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Kicking the Tires: Oklahoma State Cowboys

K-State took a gut-punch loss to Baylor last week. The Wildcats look to recover at home against Oklahoma State.

NCAA Football: Iowa State at Oklahoma State Rob Ferguson-USA TODAY Sports

Sometimes, I hate it when my predictions are right:

Playing on the road is a different deal, and who knows what the team’s mentality is right now. If they play with the fight they showed in the second half against Texas, then they could get a win in Waco. Anything less, and this will probably be a bitter, crushing loss.

So now K-State is 2-4 and still hasn’t played either Oklahoma school, TCU, or a Texas Tech team that’s suddenly … decent? In any event, it’s almost impossible to see a path to bowl eligibility for K-State now.

That said, Oklahoma State has had a few struggles since its big home win over Boise State. The Cowboys followed up that game with a blowout loss in Stillwater to Tech, then somehow allowed 48 points to Iowa State’s previously anemic offense last week in yet another home loss. So Oklahoma State is struggling, but is it enough to lose on the road to a K-State team that’s even more dysfunctional?

Players to Watch


Passing: Skylar Thompson, 62-110-3, 56.4%, 750 yards, 6.8 yards/attempt, 5 TDs, 125.0 yards/game

Rushing: Alex Barnes, 104 carries, 607 yards, 5.8 yards/carry, 5 TDs, 101.2 yards/game

Receiving: Isaiah Zuber, 36 receptions, 445 yards, 12.4 yards/reception, 3 TDs, 74.2 yards/game

Oklahoma State

Passing: Taylor Cornelius, 117-192-6, 60.9%, 1,830 yards, 9.5 yards/attempt, 16 TDs, 305.0 yards/game

Rushing: Justice Hill, 101 carries, 643 yards, 6.4 yards/carry, 7 TDs, 107.2 yards/game

Receiving: Tylan Wallace, 35 receptions, 628 yards, 17.9 yards/reception, 4 TDs, 104.7 yards/game

Outside of the Pokes’ baffling power outage against Texas Tech, they have been elite on offense. The only thing really holding OSU back has been turnovers. Cornelius has thrown six picks in six games, and the Cowboys have lost four fumbles this year. Losing Jalen McCleckey to midseason transfer hasn’t helped, either. McCleskey is still fifth on the team in receiving production, despite not playing for two weeks.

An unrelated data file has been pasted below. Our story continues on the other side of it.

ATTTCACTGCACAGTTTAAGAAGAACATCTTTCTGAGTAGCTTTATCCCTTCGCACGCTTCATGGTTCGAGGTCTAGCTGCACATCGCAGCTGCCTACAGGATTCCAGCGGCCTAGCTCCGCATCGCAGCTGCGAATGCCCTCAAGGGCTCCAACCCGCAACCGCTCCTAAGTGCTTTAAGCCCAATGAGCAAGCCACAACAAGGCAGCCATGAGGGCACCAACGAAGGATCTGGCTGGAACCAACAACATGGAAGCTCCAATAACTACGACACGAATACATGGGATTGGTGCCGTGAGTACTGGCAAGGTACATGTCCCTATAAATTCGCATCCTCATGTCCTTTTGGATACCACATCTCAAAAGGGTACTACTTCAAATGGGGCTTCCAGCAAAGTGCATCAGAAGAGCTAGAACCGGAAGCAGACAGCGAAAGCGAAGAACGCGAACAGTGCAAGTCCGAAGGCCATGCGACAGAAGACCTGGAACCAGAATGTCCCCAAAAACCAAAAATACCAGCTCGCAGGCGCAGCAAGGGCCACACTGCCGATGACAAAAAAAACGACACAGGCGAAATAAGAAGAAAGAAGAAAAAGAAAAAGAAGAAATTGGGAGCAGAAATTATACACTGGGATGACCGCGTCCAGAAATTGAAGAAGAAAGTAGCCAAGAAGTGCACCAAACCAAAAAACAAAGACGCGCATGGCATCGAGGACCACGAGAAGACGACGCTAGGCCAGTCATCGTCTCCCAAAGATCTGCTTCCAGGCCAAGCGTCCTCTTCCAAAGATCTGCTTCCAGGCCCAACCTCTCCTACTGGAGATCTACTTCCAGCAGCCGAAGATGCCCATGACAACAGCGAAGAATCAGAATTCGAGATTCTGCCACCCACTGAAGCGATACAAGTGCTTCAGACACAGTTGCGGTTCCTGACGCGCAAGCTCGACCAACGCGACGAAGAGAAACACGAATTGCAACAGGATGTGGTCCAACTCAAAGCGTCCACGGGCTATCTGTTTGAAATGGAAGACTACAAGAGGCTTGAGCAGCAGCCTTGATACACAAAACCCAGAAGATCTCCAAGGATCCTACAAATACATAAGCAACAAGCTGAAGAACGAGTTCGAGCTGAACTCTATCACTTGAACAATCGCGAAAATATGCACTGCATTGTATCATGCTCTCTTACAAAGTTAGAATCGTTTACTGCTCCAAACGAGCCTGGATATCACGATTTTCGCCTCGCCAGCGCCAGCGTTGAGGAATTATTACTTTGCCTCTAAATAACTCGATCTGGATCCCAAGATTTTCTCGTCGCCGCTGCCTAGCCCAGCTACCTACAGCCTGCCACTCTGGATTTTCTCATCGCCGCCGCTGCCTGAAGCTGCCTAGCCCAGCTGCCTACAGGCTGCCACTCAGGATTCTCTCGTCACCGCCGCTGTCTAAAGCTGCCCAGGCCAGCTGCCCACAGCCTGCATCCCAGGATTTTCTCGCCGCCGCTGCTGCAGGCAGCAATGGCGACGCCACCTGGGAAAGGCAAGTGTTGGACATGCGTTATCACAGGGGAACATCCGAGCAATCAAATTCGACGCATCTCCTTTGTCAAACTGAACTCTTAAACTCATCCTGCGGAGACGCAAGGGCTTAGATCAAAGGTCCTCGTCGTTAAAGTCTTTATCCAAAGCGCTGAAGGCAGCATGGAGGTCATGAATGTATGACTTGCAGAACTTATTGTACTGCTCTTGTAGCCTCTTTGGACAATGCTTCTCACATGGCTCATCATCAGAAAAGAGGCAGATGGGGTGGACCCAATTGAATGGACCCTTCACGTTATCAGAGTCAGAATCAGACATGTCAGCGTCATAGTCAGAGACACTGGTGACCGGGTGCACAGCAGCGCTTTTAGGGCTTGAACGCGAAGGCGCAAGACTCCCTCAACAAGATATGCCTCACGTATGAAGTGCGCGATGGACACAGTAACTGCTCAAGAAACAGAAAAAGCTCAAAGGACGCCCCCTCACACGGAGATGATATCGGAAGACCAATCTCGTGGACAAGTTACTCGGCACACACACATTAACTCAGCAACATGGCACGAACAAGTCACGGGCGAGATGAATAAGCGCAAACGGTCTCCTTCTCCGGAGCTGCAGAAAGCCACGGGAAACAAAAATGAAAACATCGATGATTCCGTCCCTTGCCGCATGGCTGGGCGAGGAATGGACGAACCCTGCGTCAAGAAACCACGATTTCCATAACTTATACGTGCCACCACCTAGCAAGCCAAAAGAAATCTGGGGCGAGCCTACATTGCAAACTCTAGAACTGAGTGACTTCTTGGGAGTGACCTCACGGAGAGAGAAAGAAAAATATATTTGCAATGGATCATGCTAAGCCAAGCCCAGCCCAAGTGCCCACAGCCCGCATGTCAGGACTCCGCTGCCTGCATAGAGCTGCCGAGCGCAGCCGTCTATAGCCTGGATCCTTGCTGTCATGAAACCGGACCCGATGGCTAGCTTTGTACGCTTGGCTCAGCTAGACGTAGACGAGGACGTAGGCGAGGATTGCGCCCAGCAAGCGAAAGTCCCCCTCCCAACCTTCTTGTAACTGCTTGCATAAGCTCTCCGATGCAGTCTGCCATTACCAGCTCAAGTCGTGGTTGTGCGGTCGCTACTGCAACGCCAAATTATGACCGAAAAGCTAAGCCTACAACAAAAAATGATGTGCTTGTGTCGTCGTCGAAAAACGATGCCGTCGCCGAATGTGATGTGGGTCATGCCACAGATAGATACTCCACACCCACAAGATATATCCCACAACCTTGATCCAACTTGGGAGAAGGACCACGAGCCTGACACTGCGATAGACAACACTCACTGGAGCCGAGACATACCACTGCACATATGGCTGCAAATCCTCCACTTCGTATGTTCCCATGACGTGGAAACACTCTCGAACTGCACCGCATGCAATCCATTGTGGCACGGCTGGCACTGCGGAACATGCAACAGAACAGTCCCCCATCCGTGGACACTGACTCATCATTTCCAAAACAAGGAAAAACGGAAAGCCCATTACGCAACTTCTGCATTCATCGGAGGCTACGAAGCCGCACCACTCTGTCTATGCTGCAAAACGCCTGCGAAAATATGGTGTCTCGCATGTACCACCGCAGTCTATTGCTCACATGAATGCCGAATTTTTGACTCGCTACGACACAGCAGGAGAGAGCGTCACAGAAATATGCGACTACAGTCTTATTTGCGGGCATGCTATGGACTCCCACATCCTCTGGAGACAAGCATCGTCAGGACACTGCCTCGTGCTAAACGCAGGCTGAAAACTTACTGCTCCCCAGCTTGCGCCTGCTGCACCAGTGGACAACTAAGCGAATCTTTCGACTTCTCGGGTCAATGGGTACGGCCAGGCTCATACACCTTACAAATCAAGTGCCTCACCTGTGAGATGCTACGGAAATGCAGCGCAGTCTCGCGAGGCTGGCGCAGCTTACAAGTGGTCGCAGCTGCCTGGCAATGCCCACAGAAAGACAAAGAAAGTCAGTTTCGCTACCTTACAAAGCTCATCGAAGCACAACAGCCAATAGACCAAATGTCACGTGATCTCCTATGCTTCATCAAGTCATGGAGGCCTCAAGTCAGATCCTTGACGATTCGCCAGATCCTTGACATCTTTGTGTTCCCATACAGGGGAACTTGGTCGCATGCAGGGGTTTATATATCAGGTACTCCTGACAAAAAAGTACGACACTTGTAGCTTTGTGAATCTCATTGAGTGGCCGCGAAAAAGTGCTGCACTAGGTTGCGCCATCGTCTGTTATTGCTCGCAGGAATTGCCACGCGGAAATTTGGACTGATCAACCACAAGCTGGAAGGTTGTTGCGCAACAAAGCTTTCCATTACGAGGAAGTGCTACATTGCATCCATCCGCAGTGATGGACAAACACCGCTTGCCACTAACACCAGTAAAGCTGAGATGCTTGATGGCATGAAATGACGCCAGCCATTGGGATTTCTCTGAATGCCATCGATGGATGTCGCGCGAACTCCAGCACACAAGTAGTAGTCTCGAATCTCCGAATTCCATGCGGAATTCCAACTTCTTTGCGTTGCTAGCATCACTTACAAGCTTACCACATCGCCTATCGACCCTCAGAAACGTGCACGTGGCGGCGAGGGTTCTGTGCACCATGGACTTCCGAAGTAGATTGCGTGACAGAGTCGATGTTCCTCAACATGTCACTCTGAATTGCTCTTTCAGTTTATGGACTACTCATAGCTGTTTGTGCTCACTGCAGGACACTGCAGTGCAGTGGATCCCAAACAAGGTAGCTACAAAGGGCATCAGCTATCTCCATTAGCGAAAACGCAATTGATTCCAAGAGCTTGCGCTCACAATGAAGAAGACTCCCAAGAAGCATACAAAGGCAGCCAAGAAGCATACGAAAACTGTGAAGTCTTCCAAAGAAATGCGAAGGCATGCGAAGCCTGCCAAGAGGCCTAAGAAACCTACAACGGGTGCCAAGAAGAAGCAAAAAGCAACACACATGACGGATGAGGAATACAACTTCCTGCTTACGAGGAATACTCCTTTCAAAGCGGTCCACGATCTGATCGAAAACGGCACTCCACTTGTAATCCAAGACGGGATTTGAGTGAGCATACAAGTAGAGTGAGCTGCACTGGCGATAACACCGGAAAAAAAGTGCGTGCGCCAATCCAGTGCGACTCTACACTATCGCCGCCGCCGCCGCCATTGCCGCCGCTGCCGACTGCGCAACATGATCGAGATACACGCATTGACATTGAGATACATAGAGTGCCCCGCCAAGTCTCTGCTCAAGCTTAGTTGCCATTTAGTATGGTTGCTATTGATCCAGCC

Linebacker Justin Phillips leads Oklahoma State with 42 tackles and 6.5 TFL on the year. Calvin Bundage also returns at linebacker and has another 7.0 TFL. Defensive end Jordan Brailford has eight sacks on the year. Interestingly, all that disruption up front has not translated much into turnovers for OSU. The normally aggressive Pokes defense has only four interceptions.

Advanced Stats

Thanks as always to jeffp for the charts.

K-State’s offensive run game numbers look a lot like the better versions of Tom Hayes’ bend-but-don’t-break defense. The Wildcats aren’t very efficient running the ball, but when they get the opportunity for a big play, they make the most of it. OSU is basically the opposite; pretty good on an every-down basis against the run, but susceptible to giving up big plays. Carry us to freedom, Alex Barnes.

The Wildcats rank below 100th nationally by every advanced passing stat, while the Pokes are about average across the board, with one big exception. That’s in sack rate, where Brailford is carrying the OSU defense. K-State’s offensive line is 116th nationally by the same stat, so Skylar Thompson will have to get the ball out quickly. I’m sure our comparative advantage running the ball won’t prevent us from calling 50/50 downfield passes into triple coverage to Dalton Schoen, though.

Offensively, OSU is pretty efficient and very explosive running the ball, while K-State’s defense would make Tim Tibesar proud with all its sub-100 ratings against the run. Justice Hill will probably run wild against K-State’s porous front. When Mike Gundy gets bored with Hill gashing us for big gains, he’ll probably let Cornelius fling it around a bit, something he does rather well. OSU is top-25 in passing efficiency, and is near-elite in generating big plays off the pass. Interestingly, K-State is a top-10 defense at preventing such explosive passing plays, but are getting gashed on an every-down basis.


Something doesn’t add up about the projections for this game. Oklahoma State ranks 21st by S&P+, while K-State is 97th. And yet, Vegas is only giving the Wildcats seven points in this one. Yeah, it’s at home, but that doesn’t explain what really should be at least a two-touchdown line. For its part, S&P+ predicts Oklahoma State will easily cover the seven.

Is there a path to victory for K-State here? If so, then it’s pretty difficult to see. The Wildcats will need to avoid turnovers and other mistakes, which isn’t something they’ve done well to this point. OSU is somewhat turnover prone, so it’s possible the Pokes will help us out. In a world where OSU didn’t have such a potent rushing attack, then I’d have some optimism that K-State could slow down OSU enough to have a chance. But I don’t have that much hope.

Cowboys 38, Wildcats 17